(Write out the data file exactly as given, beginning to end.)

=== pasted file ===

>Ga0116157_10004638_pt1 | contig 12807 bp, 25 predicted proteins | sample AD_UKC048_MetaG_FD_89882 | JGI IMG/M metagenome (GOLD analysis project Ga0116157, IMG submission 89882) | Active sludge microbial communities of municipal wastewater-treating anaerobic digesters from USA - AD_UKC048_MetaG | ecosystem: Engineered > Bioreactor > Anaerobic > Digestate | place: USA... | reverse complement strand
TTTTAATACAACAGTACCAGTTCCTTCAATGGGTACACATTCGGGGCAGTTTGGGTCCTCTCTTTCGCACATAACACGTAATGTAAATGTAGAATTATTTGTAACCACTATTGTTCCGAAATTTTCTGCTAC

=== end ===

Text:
>Ga0116157_10004638_pt1 | contig 12807 bp, 25 predicted proteins | sample AD_UKC048_MetaG_FD_89882 | JGI IMG/M metagenome (GOLD analysis project Ga0116157, IMG submission 89882) | Active sludge microbial communities of municipal wastewater-treating anaerobic digesters from USA - AD_UKC048_MetaG | ecosystem: Engineered > Bioreactor > Anaerobic > Digestate | place: USA... | reverse complement strand
TTTTAATACAACAGTACCAGTTCCTTCAATGGGTACACATTCGGGGCAGTTTGGGTCCTCTCTTTCGCACATAACACGTAATGTAAATGTAGAATTATTTGTAACCACTATTGTTCCGAAATTTTCTGCTAC